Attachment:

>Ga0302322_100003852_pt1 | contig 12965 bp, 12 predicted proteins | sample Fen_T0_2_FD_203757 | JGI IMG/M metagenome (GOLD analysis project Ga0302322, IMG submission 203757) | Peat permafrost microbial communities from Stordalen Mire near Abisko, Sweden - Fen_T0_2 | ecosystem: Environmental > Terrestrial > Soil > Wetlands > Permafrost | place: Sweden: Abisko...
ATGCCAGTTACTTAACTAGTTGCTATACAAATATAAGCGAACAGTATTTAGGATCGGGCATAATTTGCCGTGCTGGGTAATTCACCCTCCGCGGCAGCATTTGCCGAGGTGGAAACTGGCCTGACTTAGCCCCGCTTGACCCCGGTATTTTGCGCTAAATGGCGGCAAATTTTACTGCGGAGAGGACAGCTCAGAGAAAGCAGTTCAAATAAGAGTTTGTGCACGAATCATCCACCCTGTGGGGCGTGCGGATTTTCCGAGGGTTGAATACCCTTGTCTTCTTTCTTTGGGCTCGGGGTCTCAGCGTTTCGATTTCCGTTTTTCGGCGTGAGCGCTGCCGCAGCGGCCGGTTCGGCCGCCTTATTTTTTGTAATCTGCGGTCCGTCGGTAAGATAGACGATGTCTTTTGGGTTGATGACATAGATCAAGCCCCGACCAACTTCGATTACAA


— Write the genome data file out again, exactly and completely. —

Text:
>Ga0302322_100003852_pt1 | contig 12965 bp, 12 predicted proteins | sample Fen_T0_2_FD_203757 | JGI IMG/M metagenome (GOLD analysis project Ga0302322, IMG submission 203757) | Peat permafrost microbial communities from Stordalen Mire near Abisko, Sweden - Fen_T0_2 | ecosystem: Environmental > Terrestrial > Soil > Wetlands > Permafrost | place: Sweden: Abisko...
ATGCCAGTTACTTAACTAGTTGCTATACAAATATAAGCGAACAGTATTTAGGATCGGGCATAATTTGCCGTGCTGGGTAATTCACCCTCCGCGGCAGCATTTGCCGAGGTGGAAACTGGCCTGACTTAGCCCCGCTTGACCCCGGTATTTTGCGCTAAATGGCGGCAAATTTTACTGCGGAGAGGACAGCTCAGAGAAAGCAGTTCAAATAAGAGTTTGTGCACGAATCATCCACCCTGTGGGGCGTGCGGATTTTCCGAGGGTTGAATACCCTTGTCTTCTTTCTTTGGGCTCGGGGTCTCAGCGTTTCGATTTCCGTTTTTCGGCGTGAGCGCTGCCGCAGCGGCCGGTTCGGCCGCCTTATTTTTTGTAATCTGCGGTCCGTCGGTAAGATAGACGATGTCTTTTGGGTTGATGACATAGATCAAGCCCCGACCAACTTCGATTACAA